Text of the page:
Now back to 1974. I was on the Symphony Board and was “selected” to find some big band music group so they could have a large formal ball. You get the picture…sort of like Mickey and Judy yelling “Hey, gang, let’s put on a show!” I cast about as best I could in Sedalia before the days of Google searches to find a band that would meet their expectations. A number of the old leader-named bands were advertising but only two I found were still fronted by originals: Woody Herman
and Clyde McCoy. It was August, with the Orchestra’s season rapidly approaching, so I quickly took the names back to the board and they unanimously went for Clyde. I was pleased: Woody wasn’t available until deep into the winter the following year.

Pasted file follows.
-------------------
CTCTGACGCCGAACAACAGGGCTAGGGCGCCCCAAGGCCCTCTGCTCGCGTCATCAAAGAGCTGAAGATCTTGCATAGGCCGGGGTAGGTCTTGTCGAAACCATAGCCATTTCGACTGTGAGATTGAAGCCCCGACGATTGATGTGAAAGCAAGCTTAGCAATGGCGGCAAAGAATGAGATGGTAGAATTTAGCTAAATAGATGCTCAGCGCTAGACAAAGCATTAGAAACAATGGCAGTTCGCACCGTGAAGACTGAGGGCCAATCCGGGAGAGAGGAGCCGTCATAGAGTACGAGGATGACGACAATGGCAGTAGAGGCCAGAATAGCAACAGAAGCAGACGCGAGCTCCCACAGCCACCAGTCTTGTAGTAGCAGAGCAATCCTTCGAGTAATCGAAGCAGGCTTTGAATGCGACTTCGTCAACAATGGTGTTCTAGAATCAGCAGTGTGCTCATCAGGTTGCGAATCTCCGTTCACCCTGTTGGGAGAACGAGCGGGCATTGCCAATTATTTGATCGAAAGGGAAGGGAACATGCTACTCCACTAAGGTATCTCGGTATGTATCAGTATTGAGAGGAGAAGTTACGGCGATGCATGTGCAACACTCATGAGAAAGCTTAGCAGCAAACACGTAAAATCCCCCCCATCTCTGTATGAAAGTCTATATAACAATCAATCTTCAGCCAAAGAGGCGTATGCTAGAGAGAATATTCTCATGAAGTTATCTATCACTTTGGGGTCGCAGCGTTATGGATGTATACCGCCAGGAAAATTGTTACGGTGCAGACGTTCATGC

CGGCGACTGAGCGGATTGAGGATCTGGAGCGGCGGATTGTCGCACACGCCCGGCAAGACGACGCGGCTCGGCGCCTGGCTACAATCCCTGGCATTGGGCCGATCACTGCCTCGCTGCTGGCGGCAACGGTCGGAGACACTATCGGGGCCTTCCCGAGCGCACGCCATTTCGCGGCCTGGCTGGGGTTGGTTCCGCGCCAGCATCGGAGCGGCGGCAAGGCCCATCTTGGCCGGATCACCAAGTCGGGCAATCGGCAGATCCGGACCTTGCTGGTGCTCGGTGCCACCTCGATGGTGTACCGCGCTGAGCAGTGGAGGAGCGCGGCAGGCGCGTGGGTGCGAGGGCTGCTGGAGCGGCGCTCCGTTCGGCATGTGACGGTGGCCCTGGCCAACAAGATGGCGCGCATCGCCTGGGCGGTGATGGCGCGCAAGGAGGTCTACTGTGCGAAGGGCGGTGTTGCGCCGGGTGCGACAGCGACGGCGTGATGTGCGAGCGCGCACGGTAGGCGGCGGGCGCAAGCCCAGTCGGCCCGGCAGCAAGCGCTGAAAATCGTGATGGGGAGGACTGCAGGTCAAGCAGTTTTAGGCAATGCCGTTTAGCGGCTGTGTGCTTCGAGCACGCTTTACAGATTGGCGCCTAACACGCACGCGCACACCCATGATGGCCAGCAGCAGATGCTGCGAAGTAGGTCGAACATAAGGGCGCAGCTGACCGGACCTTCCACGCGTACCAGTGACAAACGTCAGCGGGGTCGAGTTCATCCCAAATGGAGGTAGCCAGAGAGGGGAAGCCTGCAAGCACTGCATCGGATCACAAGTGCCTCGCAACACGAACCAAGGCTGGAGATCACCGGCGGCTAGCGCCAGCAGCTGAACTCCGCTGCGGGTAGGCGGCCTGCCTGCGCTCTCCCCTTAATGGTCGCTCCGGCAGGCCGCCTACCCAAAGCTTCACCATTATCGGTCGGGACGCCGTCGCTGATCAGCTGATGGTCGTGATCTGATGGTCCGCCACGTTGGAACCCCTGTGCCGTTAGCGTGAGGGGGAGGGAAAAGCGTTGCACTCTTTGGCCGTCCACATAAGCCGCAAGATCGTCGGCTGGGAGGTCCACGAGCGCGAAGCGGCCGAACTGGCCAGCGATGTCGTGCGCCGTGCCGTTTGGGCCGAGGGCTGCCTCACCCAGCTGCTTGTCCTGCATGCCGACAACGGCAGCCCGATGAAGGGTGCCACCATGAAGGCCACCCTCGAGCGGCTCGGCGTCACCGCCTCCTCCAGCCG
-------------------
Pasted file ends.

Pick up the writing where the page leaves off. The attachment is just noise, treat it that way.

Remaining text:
We were lucky to get a date so quickly and everyone dived into preparations and ticket sales like they had for the festival a few months earlier. On the day of the ball, watching the women decorate the room and tables was like watching fingers on a piano run whizzing up and down the scales. I don’t know where they all came from, but the group had scoured Sedalia for Big Band Era memorabilia and they turned up some fine old collectables for decorations. It was a grand event, even before it began.